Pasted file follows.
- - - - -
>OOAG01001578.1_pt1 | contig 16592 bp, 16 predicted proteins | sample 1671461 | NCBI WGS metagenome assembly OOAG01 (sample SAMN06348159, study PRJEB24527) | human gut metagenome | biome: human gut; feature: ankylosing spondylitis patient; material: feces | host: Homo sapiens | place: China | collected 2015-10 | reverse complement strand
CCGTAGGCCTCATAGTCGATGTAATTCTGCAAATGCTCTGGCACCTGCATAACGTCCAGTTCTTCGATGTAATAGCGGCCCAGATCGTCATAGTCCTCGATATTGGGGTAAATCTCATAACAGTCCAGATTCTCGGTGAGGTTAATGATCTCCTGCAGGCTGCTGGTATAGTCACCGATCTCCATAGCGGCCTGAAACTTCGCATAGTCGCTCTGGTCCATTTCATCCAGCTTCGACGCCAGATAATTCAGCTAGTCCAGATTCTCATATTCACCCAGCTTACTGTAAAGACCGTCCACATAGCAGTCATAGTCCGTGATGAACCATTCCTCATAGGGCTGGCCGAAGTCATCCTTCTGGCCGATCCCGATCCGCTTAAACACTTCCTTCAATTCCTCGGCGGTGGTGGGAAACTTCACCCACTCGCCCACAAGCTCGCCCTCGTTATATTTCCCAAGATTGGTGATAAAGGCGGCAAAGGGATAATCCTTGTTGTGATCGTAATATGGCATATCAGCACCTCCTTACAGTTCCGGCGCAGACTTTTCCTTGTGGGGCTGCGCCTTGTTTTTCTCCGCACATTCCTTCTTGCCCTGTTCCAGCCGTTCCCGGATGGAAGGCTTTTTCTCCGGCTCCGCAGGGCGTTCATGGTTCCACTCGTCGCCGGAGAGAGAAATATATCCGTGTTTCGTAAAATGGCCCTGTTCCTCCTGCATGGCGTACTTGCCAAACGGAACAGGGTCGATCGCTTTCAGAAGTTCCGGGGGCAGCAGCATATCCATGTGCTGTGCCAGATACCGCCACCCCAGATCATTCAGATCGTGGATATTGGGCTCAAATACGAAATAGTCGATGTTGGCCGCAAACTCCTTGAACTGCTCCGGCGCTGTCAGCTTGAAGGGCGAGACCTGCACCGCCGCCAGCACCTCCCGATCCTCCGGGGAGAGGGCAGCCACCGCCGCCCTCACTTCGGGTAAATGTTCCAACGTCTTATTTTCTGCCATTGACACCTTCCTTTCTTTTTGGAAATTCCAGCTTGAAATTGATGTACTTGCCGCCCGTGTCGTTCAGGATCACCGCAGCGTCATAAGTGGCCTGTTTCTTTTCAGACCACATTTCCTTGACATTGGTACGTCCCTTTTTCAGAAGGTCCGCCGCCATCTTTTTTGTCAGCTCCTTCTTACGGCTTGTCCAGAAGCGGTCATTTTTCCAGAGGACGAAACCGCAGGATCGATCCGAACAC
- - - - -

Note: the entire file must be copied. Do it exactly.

>OOAG01001578.1_pt1 | contig 16592 bp, 16 predicted proteins | sample 1671461 | NCBI WGS metagenome assembly OOAG01 (sample SAMN06348159, study PRJEB24527) | human gut metagenome | biome: human gut; feature: ankylosing spondylitis patient; material: feces | host: Homo sapiens | place: China | collected 2015-10 | reverse complement strand
CCGTAGGCCTCATAGTCGATGTAATTCTGCAAATGCTCTGGCACCTGCATAACGTCCAGTTCTTCGATGTAATAGCGGCCCAGATCGTCATAGTCCTCGATATTGGGGTAAATCTCATAACAGTCCAGATTCTCGGTGAGGTTAATGATCTCCTGCAGGCTGCTGGTATAGTCACCGATCTCCATAGCGGCCTGAAACTTCGCATAGTCGCTCTGGTCCATTTCATCCAGCTTCGACGCCAGATAATTCAGCTAGTCCAGATTCTCATATTCACCCAGCTTACTGTAAAGACCGTCCACATAGCAGTCATAGTCCGTGATGAACCATTCCTCATAGGGCTGGCCGAAGTCATCCTTCTGGCCGATCCCGATCCGCTTAAACACTTCCTTCAATTCCTCGGCGGTGGTGGGAAACTTCACCCACTCGCCCACAAGCTCGCCCTCGTTATATTTCCCAAGATTGGTGATAAAGGCGGCAAAGGGATAATCCTTGTTGTGATCGTAATATGGCATATCAGCACCTCCTTACAGTTCCGGCGCAGACTTTTCCTTGTGGGGCTGCGCCTTGTTTTTCTCCGCACATTCCTTCTTGCCCTGTTCCAGCCGTTCCCGGATGGAAGGCTTTTTCTCCGGCTCCGCAGGGCGTTCATGGTTCCACTCGTCGCCGGAGAGAGAAATATATCCGTGTTTCGTAAAATGGCCCTGTTCCTCCTGCATGGCGTACTTGCCAAACGGAACAGGGTCGATCGCTTTCAGAAGTTCCGGGGGCAGCAGCATATCCATGTGCTGTGCCAGATACCGCCACCCCAGATCATTCAGATCGTGGATATTGGGCTCAAATACGAAATAGTCGATGTTGGCCGCAAACTCCTTGAACTGCTCCGGCGCTGTCAGCTTGAAGGGCGAGACCTGCACCGCCGCCAGCACCTCCCGATCCTCCGGGGAGAGGGCAGCCACCGCCGCCCTCACTTCGGGTAAATGTTCCAACGTCTTATTTTCTGCCATTGACACCTTCCTTTCTTTTTGGAAATTCCAGCTTGAAATTGATGTACTTGCCGCCCGTGTCGTTCAGGATCACCGCAGCGTCATAAGTGGCCTGTTTCTTTTCAGACCACATTTCCTTGACATTGGTACGTCCCTTTTTCAGAAGGTCCGCCGCCATCTTTTTTGTCAGCTCCTTCTTACGGCTTGTCCAGAAGCGGTCATTTTTCCAGAGGACGAAACCGCAGGATCGATCCGAACAC